Transformers: Age of Extinction
So, we’re back for another Michael-Bay-helmed Transformers movie, and it’s easily better than the first three. That doesn’t set a very high bar, though; it’s still pretty terrible. Still, what did you expect?
And really, what does anyone expect? Everyone knows what they’re getting with Michael Bay blockbusters. They’re so bad that even reviewers that are normally in the tank for any big-budget studio crap feel like they’ve got carte blanche to rip it apart. Panning a Transformers movie is the easy, safe move. That’s not to say I’m going to defend it, but I wonder what a critic is really saying when they put out a scathing review of something everyone knows is awful.
Really, these movies most closely resemble McDonald’s. They’re highly-processed visual junk food that we developed in America and are now exporting to foreign countries — notably in China — and maybe ruining their well-being in the process. The product that McDonald’s and equivalent fast-food chains produce isn’t very high quality, but it’s not exactly toxic aside from the dose. The component flavors are things that we naturally crave: cinematic fats and sugars like sweeping, golden-hour landscape shots and quick, macho sound-bites. We’re primed to respond to these triggers, albeit more on sociological than evolutionary grounds. McBay’s has worked out a recipe consisting of megadoses of the empty calories that audiences crave; maximum desire for minimum buck. And before you point out the huge budgets, remember that the worst-performing movie in the series still made four times what it cost at the box office, and that’s before you factor in DVDs and tie-in merchandise.
So what would it mean if I laid into Bay as a “bad director” making “bad movies”? about as much as it would mean to call McDonald’s a “bad restaurant” selling “bad food”. Everyone knows it’s crap, but it makes billions anyway. At some point, it starts feeling like Bay-the-director and McDonald’s-the-restaurant are actually serving as proxies for criticizing the tastes of the audience.
Complaining about fatty, nutritionally-void food or vapid, haphazardly-plotted action movies is really an indirect way of saying, “you poor, trashy people like the wrong things.” It’s especially problematic when what we’re complaining about is exactly what you’d expect someone to like; Bay movies just reflect our society the same way McDonald’s food reflects our evolutionary history in a radically-distorted funhouse mirror. And besides, we all have our guilty pleasures, making the whole thing a bit hypocritical. Guillermo del Toro may correspond to Chipotle here; the product he offers is higher-quality, but it’s probably still not great for you in excessive quantities.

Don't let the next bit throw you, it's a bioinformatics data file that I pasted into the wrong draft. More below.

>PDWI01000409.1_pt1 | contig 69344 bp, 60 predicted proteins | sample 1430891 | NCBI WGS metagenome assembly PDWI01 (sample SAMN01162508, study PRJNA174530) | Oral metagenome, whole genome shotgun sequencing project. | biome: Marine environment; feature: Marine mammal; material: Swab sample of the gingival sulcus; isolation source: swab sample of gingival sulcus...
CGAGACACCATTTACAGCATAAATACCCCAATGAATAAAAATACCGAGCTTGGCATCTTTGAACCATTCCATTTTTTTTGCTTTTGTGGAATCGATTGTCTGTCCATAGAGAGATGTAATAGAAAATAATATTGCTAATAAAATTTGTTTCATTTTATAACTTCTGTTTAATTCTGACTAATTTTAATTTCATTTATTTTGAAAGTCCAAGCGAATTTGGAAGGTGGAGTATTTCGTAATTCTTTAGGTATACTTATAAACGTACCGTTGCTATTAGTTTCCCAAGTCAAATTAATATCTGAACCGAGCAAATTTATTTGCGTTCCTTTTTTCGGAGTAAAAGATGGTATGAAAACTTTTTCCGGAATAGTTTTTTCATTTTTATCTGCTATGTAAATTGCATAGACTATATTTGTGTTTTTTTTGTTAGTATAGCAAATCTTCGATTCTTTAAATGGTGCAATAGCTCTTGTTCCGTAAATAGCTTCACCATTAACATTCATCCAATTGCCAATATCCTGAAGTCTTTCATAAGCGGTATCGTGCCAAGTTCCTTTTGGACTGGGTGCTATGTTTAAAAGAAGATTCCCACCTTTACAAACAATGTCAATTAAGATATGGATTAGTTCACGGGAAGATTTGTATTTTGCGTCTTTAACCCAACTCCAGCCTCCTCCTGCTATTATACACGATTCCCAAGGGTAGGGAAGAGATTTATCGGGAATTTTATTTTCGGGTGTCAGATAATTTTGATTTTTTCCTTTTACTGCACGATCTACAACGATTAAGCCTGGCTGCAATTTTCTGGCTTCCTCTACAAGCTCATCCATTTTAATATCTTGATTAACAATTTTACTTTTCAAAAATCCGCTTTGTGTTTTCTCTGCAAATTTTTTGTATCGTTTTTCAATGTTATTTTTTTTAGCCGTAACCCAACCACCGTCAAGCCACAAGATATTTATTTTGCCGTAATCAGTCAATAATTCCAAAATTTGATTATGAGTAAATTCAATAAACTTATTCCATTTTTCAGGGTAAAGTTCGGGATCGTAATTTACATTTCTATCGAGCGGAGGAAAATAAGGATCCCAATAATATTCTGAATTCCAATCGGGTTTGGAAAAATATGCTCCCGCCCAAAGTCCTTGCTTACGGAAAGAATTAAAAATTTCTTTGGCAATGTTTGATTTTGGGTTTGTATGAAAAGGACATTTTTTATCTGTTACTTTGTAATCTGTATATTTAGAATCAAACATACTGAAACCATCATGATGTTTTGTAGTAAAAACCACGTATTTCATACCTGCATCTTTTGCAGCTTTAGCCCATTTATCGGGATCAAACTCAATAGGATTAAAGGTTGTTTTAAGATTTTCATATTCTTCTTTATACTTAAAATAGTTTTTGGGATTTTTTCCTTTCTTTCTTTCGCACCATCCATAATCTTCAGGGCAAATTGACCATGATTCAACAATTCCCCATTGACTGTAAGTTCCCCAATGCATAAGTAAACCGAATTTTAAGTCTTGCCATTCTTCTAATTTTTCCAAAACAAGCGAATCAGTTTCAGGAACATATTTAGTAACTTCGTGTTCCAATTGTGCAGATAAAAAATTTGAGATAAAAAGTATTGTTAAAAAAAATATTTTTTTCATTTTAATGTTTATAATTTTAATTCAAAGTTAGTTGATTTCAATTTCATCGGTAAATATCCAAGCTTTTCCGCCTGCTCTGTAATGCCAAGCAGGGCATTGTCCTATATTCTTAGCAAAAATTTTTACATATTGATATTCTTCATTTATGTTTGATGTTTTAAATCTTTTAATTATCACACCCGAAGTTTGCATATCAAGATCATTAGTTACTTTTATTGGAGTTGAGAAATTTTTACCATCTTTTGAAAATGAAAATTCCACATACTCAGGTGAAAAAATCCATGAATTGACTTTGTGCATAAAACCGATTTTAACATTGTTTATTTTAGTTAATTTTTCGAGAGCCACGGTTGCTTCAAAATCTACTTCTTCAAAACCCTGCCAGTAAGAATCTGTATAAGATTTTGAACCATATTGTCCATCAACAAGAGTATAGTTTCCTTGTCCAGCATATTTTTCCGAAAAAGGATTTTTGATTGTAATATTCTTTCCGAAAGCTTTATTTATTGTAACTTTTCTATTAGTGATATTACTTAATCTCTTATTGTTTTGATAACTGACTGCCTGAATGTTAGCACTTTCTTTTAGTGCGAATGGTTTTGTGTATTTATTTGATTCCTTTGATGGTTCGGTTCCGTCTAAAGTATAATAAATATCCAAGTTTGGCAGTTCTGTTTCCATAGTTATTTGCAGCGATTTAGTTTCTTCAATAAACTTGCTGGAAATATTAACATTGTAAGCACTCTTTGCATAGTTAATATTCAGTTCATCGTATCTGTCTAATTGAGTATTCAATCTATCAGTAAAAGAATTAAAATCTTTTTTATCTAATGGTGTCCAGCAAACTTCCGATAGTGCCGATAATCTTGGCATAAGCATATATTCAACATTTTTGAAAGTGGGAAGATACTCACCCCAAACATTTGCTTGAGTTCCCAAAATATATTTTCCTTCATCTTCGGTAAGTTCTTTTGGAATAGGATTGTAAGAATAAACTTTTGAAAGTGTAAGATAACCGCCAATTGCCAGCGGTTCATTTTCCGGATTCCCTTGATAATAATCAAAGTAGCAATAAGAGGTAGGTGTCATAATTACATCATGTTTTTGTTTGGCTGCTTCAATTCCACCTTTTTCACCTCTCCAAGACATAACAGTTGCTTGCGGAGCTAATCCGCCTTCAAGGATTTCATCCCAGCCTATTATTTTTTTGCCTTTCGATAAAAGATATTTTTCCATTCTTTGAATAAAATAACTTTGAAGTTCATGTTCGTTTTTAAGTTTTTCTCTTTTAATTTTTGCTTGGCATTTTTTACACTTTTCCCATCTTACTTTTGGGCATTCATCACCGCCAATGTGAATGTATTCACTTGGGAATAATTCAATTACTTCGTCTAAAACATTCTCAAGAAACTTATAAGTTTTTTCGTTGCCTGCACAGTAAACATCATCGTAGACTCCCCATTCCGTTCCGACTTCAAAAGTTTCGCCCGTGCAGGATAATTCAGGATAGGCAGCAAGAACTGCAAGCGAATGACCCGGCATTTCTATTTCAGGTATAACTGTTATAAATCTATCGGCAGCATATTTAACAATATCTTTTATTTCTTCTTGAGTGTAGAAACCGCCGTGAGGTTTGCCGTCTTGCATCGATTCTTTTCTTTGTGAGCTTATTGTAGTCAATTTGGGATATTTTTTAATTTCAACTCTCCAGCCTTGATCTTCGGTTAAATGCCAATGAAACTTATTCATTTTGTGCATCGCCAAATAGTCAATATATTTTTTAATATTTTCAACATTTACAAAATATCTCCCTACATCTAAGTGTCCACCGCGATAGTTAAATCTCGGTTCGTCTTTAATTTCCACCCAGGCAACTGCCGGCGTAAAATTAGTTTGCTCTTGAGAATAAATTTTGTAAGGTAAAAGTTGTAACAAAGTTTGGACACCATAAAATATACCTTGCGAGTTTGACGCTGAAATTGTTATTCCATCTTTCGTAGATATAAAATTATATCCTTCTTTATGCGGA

Like I said, Age of Extinction is the best — or at least the least-bad — of the four. They got rid of that one guy who used to be famous, and replaced him with Mark Wahlberg, who makes pretty much any mainstream film better. John Turturro’s comic relief part has been largely replaced by Stanley Tucci’s caricature of Steve Jobs, which actually manages to be better than Ashton Kutcher’s. Kelsey Grammer is a greedy, self-important, right-wing authoritarian jerk, and he also plays one in the movie. It’s kind of like a McDonald’s salad: probably better than a Big Mac, but it too will be drenched in fatty, sugary, racist, sexist crap, and there’s fewer pieces of dinobot chicken than you expected.
But it’s still a Transformers movie by Michael Bay, and you get what you pay for: a lazy id-fest where the only things less coherent than the action sequences’ editing are the characters’ motivations. I’m not going to blame anyone for wanting exactly that after our wider culture has been training them for decades, and I’m not going to blame Michael Bay for exploiting the culture’s desire for cheap, empty calories. The existence and continuing popularity of these sorts of movies does indicate a problem that needs to be addressed, but Michael Bay is a symptom of that problem, not its cause.
Worth It: no.
Bechdel Test: fail.